Scope and arrangement
The Lawrence LangnerPapers include scripts by Langner and others, and speeches, articles and miscellaneous writings by Langner. The collection contains over 30 scripts by Langner, and several adaptations by him. Many of the scripts are annotated, and a few include related material including programs, light plots, and prompt books. Langner's writings and speeches include memorial addresses for Ferenc Molnar and Joan McCracken, seminars on playwriting, and works on the future of the theatre, morals in mass media, and some material relating to his interest in inventions and patent law.
The Lawrence Langner papers are arranged in four series:
- 1915-19582 linear feet (5 boxes)
Scripts make up the bulk of the Langner Papers. Most of the scripts are by Langner, alone or with his wife, Armina Marshall. There are also scripts on which Langner collaborated with other playwrights such as Philip Bartholomae and Guy Bolton. Most of the plays are in typescript form, but a few are included in published editions. Many scripts are annotated and some also include light plots, programs or prompt books.
- ca. 1956-196317 folders
Langner's writings include articles for Playbill, Variety and Theatre Magazine. The articles are arranged chronologically. The series contains both typescript and published articles, and also a few business letters relating to arrangements for publication.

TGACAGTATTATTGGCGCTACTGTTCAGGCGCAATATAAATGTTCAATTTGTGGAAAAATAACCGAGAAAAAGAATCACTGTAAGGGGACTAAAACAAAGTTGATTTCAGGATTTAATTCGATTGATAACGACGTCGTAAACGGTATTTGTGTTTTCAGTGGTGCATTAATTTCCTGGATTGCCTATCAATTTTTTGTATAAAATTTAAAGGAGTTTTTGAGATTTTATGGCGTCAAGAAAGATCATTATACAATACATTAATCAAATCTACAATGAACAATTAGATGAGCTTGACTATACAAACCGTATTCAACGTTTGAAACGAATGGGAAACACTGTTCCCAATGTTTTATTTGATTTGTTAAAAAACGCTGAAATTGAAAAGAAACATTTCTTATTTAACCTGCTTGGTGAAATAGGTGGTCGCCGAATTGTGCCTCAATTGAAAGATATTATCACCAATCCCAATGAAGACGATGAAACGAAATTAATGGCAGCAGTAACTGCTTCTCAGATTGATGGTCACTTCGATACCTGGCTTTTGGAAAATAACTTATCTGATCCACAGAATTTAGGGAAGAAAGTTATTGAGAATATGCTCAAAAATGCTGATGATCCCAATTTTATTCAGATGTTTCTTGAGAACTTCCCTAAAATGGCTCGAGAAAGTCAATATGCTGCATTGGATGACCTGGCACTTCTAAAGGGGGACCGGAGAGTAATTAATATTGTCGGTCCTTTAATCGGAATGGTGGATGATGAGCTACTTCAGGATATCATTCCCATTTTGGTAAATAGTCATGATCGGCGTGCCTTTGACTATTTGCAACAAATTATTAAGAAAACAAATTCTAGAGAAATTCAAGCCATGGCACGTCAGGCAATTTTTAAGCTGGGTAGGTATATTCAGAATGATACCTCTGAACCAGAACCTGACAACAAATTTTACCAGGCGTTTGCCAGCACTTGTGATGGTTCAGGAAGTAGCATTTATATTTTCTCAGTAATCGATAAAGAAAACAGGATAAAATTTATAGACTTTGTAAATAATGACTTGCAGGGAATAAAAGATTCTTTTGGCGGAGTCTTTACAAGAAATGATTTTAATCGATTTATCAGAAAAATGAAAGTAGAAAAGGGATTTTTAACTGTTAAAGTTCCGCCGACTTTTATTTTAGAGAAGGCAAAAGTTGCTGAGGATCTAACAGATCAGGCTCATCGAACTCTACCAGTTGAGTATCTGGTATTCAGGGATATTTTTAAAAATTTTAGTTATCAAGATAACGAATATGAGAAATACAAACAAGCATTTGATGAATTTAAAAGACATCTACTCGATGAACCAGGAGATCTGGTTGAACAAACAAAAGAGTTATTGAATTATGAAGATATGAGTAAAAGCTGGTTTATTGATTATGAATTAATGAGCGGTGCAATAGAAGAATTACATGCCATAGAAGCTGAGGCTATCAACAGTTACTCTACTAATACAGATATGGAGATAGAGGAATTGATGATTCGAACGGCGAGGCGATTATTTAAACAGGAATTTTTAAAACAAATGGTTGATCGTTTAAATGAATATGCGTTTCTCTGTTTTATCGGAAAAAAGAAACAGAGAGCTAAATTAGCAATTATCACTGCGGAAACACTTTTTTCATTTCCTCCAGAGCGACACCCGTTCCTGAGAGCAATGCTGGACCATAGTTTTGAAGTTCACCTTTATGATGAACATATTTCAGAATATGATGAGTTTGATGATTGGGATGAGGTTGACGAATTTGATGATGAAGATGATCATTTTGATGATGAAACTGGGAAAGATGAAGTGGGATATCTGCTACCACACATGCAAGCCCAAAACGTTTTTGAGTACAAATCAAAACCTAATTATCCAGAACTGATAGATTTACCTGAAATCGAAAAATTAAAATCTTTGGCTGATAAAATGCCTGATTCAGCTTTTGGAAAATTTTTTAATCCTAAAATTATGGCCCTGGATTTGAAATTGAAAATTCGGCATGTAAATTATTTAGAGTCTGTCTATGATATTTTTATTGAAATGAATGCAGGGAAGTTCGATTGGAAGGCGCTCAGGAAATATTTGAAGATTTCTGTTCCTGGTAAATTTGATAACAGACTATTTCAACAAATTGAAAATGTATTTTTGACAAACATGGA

- 1931-196215 folders
Speeches include typescript copies of various addresses made by Langner. The earliest among them are two Commencement programs for the American Academy for Dramatic Arts for 1931 and 1949. Other speeches include Langner's memorial address at the funeral of Ferenc Molnar in 1952, and transcripts of a series of seminars on playwriting given at the Westport Country Playhouse in 1957.
- ca. 1926-19696 folders
This series includes a letter and memos written by Langner, which relate to the Theatre Guild. The letter dated 1926, is over 20 small handwritten pages to the Board and managers of the Theatre Guild. Two memos address the Theatre Guild's response to O'Neill's Strange Interlude being banned in Boston in 1929.